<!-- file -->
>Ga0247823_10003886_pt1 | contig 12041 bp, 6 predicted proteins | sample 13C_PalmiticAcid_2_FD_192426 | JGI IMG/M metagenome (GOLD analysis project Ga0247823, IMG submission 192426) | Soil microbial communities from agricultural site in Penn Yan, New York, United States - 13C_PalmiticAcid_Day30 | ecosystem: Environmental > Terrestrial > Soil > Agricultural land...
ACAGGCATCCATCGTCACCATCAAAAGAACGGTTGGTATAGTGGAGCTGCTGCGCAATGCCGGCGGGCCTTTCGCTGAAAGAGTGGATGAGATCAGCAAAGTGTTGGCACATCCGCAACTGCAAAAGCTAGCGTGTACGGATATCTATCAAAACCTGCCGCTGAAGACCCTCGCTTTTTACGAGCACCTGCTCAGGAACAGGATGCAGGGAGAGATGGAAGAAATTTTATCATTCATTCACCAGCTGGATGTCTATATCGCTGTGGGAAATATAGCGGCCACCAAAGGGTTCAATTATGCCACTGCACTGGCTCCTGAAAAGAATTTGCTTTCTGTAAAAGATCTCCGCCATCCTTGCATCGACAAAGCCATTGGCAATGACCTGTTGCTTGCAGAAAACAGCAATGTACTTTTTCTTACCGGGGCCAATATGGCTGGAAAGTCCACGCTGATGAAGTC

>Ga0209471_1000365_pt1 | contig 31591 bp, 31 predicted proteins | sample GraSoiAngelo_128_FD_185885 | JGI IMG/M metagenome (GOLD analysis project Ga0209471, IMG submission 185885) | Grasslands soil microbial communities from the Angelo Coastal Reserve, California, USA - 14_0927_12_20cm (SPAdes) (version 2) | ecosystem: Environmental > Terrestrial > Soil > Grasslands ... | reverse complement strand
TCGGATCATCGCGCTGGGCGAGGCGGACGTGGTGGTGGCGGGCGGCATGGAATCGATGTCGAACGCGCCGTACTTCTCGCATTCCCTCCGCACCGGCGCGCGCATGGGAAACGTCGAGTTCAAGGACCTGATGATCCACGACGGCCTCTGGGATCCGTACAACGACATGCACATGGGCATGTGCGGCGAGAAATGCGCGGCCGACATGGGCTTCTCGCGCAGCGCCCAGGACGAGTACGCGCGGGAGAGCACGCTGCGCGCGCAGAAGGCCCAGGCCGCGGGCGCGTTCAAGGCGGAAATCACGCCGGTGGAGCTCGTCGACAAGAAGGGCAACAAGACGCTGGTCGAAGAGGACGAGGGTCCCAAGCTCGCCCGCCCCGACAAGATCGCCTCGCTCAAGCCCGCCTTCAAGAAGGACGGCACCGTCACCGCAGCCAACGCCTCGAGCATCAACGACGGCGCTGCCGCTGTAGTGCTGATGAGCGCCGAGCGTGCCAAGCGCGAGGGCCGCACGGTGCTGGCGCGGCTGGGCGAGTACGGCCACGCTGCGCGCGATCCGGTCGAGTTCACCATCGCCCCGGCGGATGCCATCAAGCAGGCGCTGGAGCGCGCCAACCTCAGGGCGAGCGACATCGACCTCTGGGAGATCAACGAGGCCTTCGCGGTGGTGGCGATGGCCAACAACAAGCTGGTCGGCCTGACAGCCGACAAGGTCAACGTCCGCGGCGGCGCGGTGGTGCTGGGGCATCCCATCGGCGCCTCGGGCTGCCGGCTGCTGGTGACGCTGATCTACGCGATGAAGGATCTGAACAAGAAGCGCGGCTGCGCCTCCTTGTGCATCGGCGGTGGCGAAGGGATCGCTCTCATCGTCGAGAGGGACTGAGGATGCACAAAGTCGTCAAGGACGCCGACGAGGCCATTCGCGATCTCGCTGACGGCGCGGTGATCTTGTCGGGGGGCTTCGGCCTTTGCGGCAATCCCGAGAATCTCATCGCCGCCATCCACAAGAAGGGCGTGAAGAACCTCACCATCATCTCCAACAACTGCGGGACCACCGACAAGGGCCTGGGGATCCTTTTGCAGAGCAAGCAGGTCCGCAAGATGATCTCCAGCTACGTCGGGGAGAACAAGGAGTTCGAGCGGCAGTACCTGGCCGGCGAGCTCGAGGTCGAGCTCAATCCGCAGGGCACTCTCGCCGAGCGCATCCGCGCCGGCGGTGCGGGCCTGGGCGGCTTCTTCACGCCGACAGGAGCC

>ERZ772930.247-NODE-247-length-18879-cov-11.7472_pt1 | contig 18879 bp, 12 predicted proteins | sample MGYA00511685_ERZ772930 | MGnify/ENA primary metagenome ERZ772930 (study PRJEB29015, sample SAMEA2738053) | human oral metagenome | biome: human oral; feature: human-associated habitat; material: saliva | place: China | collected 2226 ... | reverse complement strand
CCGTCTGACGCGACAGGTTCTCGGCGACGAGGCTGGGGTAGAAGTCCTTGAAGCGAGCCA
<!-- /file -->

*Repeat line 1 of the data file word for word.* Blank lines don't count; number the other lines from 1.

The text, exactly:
>Ga0247823_10003886_pt1 | contig 12041 bp, 6 predicted proteins | sample 13C_PalmiticAcid_2_FD_192426 | JGI IMG/M metagenome (GOLD analysis project Ga0247823, IMG submission 192426) | Soil microbial communities from agricultural site in Penn Yan, New York, United States - 13C_PalmiticAcid_Day30 | ecosystem: Environmental > Terrestrial > Soil > Agricultural land...